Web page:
For example, PFF is heavily concentrated in the financial sector, including European banks.

Preferred shares pay higher dividends but don’t carry voting rights.

“Low correlations to other income assets make preferred stock a surprisingly good portfolio diversifier. The yield of preferred stock ETFs is almost unmatched on a risk-adjusted basis,” the Morningstar analyst notes.

PFF has a three-year standard deviation of 8.5 compared with 15.2 for SPDR S&P 500 ETF (NYSEArca: SPY).

Of course, preferred stock funds are not without risks – large stakes in the financial sector are an obvious one. Other risks include potential regulatory changes, rising interest rates, issuer bankruptcies and limited opportunities for capital appreciation, Woodham points out.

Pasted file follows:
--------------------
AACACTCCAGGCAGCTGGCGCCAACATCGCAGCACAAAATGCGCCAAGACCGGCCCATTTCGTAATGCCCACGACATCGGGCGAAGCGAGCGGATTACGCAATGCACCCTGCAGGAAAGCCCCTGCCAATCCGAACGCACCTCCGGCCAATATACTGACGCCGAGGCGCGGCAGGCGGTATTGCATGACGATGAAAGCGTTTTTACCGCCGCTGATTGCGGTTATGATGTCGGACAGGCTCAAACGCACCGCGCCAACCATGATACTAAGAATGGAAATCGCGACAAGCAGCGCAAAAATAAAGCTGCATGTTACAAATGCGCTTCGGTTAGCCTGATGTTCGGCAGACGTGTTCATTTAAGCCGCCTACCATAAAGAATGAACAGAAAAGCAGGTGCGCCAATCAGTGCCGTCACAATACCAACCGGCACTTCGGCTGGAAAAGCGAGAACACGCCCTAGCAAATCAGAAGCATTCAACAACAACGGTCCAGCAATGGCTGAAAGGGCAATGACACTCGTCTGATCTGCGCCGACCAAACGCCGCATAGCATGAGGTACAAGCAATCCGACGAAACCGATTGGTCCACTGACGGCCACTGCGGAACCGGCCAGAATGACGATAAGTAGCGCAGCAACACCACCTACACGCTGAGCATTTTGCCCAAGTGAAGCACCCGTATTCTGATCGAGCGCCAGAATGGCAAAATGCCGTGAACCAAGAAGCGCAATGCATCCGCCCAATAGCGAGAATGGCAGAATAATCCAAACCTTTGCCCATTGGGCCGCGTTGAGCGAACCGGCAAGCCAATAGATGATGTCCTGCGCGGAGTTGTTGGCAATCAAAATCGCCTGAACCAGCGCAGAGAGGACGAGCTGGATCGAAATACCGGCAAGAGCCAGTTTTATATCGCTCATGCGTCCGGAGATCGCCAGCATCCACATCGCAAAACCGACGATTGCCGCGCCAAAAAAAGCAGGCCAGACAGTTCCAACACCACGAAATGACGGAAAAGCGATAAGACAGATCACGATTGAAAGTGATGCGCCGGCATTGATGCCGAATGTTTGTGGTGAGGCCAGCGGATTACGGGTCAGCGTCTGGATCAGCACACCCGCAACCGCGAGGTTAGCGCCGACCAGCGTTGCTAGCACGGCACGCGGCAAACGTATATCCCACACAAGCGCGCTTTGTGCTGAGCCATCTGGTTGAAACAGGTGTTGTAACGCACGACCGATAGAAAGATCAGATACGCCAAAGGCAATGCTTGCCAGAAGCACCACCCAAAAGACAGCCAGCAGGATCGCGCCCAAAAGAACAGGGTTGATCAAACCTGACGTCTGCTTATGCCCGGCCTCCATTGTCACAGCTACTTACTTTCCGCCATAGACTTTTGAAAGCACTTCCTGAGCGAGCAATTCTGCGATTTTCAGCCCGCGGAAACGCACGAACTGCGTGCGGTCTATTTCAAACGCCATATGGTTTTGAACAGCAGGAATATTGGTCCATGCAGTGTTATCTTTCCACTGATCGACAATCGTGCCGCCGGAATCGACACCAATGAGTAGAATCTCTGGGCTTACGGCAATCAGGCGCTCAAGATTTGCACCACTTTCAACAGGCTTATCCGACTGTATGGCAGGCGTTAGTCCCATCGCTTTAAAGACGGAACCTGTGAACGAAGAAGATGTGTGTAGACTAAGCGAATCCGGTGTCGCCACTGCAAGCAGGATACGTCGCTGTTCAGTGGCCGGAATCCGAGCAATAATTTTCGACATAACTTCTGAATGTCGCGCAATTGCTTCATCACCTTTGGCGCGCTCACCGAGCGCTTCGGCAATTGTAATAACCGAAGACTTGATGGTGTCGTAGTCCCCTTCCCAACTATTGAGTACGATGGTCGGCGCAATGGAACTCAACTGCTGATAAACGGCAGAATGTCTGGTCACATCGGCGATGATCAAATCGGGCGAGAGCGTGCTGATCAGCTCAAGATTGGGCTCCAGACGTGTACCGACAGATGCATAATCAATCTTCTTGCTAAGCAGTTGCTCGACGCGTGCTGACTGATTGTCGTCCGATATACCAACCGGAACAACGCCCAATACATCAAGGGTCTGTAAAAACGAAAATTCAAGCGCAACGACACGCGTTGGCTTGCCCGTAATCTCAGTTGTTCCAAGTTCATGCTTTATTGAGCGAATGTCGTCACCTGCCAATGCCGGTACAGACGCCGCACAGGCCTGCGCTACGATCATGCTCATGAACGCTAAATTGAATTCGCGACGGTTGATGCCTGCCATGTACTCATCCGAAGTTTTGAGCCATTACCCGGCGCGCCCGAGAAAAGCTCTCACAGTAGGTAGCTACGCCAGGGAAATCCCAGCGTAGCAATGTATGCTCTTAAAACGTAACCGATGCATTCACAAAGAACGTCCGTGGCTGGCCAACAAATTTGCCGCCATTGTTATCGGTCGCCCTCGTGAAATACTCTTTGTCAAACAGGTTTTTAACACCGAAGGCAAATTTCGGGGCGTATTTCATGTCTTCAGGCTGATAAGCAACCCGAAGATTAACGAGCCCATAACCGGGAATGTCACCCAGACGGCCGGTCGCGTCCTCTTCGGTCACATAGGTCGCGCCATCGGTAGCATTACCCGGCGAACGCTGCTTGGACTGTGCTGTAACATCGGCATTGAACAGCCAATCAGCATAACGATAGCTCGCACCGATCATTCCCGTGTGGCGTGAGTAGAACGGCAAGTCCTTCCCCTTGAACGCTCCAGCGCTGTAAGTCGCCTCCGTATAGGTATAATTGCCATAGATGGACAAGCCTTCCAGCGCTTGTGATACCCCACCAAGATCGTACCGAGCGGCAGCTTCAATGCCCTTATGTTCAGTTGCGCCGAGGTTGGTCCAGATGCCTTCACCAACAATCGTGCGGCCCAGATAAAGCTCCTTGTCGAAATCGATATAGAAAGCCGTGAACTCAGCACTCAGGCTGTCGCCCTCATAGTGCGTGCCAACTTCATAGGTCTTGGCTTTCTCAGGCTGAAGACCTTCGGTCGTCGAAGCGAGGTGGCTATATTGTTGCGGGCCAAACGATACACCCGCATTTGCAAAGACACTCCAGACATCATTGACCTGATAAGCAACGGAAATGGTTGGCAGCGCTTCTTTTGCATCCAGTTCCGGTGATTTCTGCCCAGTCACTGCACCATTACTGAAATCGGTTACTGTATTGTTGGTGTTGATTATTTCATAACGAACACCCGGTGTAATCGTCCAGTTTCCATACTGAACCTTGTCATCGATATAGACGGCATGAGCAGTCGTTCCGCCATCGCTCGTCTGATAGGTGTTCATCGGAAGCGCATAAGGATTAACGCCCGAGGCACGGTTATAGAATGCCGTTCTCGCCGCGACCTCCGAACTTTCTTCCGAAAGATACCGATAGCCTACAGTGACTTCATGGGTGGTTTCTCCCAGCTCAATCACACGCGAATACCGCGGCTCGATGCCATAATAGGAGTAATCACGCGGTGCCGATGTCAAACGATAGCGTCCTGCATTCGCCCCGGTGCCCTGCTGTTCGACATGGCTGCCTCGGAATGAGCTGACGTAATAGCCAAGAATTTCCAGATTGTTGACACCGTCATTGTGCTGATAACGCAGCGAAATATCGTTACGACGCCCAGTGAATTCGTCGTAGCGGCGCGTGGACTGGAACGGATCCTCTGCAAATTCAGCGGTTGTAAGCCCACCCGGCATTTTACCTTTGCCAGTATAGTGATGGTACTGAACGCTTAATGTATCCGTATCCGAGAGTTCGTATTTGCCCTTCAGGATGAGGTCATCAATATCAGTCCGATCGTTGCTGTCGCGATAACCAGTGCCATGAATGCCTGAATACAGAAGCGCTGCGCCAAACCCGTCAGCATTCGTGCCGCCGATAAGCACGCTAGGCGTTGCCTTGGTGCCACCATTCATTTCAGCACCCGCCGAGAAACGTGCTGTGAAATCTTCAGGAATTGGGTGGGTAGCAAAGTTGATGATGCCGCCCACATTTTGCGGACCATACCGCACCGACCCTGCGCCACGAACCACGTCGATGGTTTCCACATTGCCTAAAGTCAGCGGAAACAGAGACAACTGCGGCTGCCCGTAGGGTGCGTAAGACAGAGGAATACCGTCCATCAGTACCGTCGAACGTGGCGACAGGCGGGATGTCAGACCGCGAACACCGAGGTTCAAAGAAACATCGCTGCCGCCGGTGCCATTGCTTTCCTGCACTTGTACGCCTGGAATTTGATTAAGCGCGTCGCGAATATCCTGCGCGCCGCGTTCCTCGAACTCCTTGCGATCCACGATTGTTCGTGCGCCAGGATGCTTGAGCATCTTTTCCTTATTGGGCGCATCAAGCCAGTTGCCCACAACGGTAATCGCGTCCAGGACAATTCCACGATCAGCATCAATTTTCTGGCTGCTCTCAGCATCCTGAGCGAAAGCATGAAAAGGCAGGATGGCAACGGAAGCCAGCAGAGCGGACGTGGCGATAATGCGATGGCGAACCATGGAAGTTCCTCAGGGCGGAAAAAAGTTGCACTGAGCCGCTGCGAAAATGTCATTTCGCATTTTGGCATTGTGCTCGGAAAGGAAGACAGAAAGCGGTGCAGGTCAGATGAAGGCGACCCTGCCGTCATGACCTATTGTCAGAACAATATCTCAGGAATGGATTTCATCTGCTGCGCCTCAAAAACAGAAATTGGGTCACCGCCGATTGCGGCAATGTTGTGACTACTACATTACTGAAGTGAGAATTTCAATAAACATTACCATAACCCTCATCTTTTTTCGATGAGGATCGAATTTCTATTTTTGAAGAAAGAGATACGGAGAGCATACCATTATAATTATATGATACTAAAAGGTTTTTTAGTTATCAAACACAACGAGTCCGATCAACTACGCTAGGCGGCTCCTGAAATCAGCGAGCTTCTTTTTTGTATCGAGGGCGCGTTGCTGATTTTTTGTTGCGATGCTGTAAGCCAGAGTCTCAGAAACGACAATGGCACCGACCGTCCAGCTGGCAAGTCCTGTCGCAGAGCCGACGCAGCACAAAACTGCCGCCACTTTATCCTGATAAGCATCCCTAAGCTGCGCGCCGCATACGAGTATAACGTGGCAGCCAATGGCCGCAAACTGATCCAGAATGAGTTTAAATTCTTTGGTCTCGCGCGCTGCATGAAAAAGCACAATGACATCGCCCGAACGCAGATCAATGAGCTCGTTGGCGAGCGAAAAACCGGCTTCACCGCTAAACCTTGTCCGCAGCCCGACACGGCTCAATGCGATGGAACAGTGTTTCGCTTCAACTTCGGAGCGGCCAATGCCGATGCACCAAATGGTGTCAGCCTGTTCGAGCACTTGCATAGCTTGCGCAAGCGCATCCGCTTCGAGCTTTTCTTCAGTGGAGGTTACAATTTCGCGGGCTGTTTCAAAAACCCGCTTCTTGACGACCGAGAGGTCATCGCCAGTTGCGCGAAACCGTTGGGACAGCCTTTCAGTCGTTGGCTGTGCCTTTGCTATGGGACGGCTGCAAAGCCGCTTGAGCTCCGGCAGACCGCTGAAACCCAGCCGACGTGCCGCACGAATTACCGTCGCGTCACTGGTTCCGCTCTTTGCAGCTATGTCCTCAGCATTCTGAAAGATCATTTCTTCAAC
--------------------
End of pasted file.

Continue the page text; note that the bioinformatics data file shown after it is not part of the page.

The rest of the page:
iShares S&P U.S. Preferred Stock Index

Full disclosure: Tom Lydon’s clients own PFF.

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